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Yaphet Kotto
Born November 15, 1937 (1937-11-15) (age 72)
New York City, U.S.
Years active 1963 - 2008

Prince Yaphet Frederick Kotto (born November 15, 1937) is an American actor, known for numerous film roles, and his starring role in the NBC television series: Homicide: Life on the Street.

Contents

Biography

Early life

Kotto was born in New York City, the son of Gladys Marie, a nurse and army officer, and Avraham Kotto (originally named Njoki Manga Bell), a businessman and the Crown Prince of Cameroon.[1] Kotto's father, who immigrated to the U.S. in the 1920s, was an observant Jew who spoke Hebrew, and Kotto's mother converted to Judaism before marrying his father.[2] Kotto's great-grandfather King Alexander Bell ruled the Douala region of Cameroon in the late 19th century and was also a practicing Jew.[2] Kotto has said that his paternal family originated from Israel and migrated to Egypt and then Cameroon, and have been African Jews for many generations.[2]

Being Black and Jewish gave other children even more reason, he has said, to pick on him growing up in New York City. "It was rough coming up," Kotto said. "And then going to shul, putting a yarmulke on, having to face people who were primarily Baptists in the Bronx meant that on Fridays, I was in some heavy fistfights".[3]

Career

By the age of 16, he was studying acting at the Actor's Mobile Theater Studio, and at 19, he made his professional acting debut in Othello. He also was a member of the Actors Studio in New York. Kotto got his start in acting on Broadway, where he appeared in The Great White Hope, among other productions.

His film debut was in 1963 in an uncredited role in 4 For Texas, but his first big break came in Nothing But a Man in 1964. He played a supporting role in the 1968 caper film The Thomas Crown Affair. He played John Auston, a confused Marine Lance Corporal, in the 1968 episode "King Of The Hill" on the first season of Hawaii Five-O. In 1973 he landed the role of the James Bond villain Mr. Big in Live and Let Die, as well as roles in Across 110th Street and Truck Turner. Kotto portrayed Idi Amin Dada in the 1977 television film Raid on Entebbe. He also starred as an auto worker alongside Richard Pryor and Harvey Keitel in the 1978 film Blue Collar.

The following year he played one of his best-known roles, as Parker in the sci-fihorror film Alien. He followed with a prominent supporting role in the 1980 prison drama Brubaker. In 1983, he guest-starred as mobster "Charlie" in the A-Team episode "The Out-of-Towners". In 1987, he appeared in the hit futuristic sci-fi movie The Running Man and in the 1988 action-comedy Midnight Run, in which he portrayed Alonzo Mosely, an FBI agent competing with bounty hunter Jack Walsh (Robert DeNiro) to capture Jonathan Mardukas (Charles Grodin). He reprised this role in the 2008 film, Witless Protection.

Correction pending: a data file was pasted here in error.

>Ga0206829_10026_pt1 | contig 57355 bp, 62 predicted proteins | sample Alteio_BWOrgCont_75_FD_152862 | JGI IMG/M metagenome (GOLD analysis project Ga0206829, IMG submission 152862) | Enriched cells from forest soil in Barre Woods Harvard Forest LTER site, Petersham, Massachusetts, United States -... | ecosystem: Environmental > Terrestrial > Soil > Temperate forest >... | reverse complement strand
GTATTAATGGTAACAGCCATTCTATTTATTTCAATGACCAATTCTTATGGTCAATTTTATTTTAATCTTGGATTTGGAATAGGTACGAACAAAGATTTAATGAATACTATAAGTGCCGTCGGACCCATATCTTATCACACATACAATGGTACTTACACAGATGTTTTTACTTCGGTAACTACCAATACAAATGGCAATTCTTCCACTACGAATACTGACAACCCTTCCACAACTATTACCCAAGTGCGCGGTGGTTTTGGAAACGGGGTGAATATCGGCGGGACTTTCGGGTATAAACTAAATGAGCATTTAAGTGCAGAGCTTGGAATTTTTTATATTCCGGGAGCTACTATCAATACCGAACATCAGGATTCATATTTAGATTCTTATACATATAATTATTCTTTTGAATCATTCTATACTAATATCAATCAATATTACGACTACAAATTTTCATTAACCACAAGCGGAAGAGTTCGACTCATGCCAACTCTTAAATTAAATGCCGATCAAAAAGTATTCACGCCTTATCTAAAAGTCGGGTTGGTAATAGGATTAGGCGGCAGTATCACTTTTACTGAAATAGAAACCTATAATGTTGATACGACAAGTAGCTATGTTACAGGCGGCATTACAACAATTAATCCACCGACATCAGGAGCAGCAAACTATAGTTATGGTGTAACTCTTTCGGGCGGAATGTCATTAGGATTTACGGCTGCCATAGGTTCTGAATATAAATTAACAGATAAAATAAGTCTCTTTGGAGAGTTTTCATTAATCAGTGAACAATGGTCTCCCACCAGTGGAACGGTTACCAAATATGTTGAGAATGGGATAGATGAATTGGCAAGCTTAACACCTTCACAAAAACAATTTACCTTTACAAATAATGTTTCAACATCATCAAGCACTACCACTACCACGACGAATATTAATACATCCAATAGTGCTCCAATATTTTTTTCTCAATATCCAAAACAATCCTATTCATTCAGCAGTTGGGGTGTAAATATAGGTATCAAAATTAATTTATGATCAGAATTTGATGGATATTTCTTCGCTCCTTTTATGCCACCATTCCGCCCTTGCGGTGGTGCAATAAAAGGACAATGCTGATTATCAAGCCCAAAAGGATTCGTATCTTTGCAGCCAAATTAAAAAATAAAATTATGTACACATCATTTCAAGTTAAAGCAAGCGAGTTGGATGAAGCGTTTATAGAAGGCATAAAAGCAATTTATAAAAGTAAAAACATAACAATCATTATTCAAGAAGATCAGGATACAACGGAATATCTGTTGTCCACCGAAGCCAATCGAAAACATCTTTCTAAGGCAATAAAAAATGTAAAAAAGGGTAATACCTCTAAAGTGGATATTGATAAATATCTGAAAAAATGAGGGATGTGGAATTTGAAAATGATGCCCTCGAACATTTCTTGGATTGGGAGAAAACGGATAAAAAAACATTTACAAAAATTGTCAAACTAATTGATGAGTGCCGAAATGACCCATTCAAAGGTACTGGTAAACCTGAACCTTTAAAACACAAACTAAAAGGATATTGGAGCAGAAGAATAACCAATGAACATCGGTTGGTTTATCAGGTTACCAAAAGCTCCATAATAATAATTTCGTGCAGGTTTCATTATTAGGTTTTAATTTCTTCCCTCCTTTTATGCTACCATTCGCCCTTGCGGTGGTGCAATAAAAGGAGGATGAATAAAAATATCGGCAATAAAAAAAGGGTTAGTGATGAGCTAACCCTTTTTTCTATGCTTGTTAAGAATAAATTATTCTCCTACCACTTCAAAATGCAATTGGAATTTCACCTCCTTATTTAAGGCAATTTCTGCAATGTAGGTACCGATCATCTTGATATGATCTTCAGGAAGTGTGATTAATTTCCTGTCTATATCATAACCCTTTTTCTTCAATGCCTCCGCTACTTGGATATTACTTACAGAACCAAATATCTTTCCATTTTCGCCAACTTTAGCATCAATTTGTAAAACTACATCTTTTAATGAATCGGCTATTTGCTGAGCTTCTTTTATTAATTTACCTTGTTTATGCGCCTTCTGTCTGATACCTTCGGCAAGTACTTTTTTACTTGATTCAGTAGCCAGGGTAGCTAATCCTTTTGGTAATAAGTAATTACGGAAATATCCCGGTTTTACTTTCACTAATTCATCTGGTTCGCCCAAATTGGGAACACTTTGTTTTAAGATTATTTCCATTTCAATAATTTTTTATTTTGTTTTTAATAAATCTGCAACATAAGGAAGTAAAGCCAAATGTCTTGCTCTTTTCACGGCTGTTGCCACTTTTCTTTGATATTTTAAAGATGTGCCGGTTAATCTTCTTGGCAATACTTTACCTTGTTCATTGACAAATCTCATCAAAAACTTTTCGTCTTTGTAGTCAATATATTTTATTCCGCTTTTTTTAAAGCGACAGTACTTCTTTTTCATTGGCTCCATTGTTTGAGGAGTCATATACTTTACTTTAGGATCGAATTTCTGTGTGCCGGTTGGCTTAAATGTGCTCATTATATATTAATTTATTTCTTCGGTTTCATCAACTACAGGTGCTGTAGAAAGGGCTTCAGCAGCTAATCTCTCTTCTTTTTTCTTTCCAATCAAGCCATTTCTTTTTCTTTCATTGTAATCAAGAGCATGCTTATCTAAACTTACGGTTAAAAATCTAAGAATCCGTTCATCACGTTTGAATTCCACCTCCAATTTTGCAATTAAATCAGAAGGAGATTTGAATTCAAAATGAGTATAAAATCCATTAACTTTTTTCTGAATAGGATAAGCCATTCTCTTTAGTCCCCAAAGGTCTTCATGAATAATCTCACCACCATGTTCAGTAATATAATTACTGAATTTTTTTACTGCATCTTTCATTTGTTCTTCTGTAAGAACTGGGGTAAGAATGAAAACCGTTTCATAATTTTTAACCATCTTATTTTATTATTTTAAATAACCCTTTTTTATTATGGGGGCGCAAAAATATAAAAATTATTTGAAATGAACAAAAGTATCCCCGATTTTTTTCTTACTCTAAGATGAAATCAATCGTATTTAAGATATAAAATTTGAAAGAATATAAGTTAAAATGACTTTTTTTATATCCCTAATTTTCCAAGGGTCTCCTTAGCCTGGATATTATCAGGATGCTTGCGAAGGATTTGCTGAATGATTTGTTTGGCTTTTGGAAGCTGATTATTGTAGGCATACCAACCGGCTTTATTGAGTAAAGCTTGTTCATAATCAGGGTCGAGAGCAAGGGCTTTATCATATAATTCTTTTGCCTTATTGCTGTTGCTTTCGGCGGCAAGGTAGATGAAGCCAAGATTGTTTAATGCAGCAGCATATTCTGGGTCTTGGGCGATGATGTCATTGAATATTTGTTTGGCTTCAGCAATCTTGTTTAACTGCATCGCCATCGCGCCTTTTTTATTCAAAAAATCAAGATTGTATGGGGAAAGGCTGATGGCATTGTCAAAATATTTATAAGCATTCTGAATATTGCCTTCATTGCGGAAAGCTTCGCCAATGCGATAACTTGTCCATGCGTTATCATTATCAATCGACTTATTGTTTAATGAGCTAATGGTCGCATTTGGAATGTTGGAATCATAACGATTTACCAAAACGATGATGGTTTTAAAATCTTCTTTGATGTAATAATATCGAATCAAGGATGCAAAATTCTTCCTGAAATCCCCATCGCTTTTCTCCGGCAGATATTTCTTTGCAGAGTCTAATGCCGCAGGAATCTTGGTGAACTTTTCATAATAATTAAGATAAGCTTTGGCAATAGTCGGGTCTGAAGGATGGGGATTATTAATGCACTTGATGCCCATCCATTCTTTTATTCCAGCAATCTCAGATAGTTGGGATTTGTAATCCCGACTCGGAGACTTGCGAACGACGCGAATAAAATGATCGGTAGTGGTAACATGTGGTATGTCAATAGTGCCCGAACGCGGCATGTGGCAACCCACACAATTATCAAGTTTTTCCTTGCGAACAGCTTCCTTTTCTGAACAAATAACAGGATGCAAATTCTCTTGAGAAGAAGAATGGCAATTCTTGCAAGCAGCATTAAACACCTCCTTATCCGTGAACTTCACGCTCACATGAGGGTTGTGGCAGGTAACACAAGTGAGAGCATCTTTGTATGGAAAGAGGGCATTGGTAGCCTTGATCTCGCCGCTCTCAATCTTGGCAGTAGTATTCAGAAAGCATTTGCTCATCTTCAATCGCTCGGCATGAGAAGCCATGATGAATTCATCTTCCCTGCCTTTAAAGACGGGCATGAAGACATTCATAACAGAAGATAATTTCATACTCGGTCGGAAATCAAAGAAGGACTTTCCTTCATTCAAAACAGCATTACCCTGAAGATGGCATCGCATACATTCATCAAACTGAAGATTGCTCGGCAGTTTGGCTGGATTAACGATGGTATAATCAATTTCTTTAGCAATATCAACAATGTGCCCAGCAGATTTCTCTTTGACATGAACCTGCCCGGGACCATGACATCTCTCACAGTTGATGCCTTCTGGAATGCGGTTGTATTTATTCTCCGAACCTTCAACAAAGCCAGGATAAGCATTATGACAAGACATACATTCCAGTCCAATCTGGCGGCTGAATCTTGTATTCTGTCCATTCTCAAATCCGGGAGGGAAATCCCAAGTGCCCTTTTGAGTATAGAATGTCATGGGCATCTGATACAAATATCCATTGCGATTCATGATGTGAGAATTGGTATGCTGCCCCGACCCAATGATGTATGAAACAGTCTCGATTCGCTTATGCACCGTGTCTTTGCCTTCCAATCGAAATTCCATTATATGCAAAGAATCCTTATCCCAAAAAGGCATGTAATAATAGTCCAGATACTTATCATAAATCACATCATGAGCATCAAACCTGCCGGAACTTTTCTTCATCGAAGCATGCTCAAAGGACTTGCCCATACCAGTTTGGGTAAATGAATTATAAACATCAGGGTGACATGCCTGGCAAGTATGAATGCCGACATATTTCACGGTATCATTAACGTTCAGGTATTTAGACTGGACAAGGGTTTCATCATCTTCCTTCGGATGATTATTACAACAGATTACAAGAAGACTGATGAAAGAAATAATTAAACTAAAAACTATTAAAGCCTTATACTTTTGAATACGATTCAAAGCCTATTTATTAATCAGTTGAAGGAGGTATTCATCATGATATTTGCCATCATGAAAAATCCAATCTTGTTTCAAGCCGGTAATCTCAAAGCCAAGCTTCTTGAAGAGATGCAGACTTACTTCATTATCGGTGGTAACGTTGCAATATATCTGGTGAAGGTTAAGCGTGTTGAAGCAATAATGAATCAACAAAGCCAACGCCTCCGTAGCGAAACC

He played Lieutenant Al Giardello in the television series Homicide: Life on the Street. The Giardello character reflected Kotto's own ethnic complexity, portrayed as a widower and the product of an African-American mother and Italian American father. At reflective times, the Giardello character would recall the tough lot of being a Baltimore, African-American police officer during the turbulent 1960s. His character would lapse into Sicilian, or quote Sicilian sayings to his detectives.

He has written two books: Royalty, and The Second Coming of Christ, and also wrote scripts for Homicide: Life on the Street.

Kotto appeared in TV Nation in an experiment to see who would have more trouble getting a taxi - a distinguished black actor or a white felon.[4]

Personal life

Kotto is an observant Jew. He has been married three times, and has six children. Kotto married Tessie Sinahon in July 1998; they currently live in Baltimore, Maryland.

Kotto claims to have uncovered proof that he is the great-great-great-grandson of Britain's Queen Victoria. According to Kotto, the Queen's son Prince Albert Edward (later King Edward VII) had an illicit affair with Princess Nakande, daughter of King Doualla Manga Bell, producing Alexander Bell, Kotto's great-grandfather. Queen Elizabeth's deputy press secretary denied the story, saying, "Edward VII never visited Cameroon".[5]

Kotto campaigned for Steve Forbes in the 2000 Republican Party presidential primaries. In 2008, Kotto reportedly announced himself as a candidate for president,[6] but in an interview he has insisted "I have to get people to stop thinking I’m running for President."[7]

With the death of Joseph Wiseman (Dr. No) on October 19, 2009, Kotto became one of the last surviving actors to play the main villain in an early James Bond film (though younger than Christopher Lee, star of The Man with the Golden Gun (1974), and Michel Lonsdale, star of Moonraker (1979)).

Filmography

He also played in Man and Boy with Bill Cosby.

References

Further reading

  • The Royalty: A Spiritual Awakening (1997), autobiography; ISBN 0-9655950-1-3

External links








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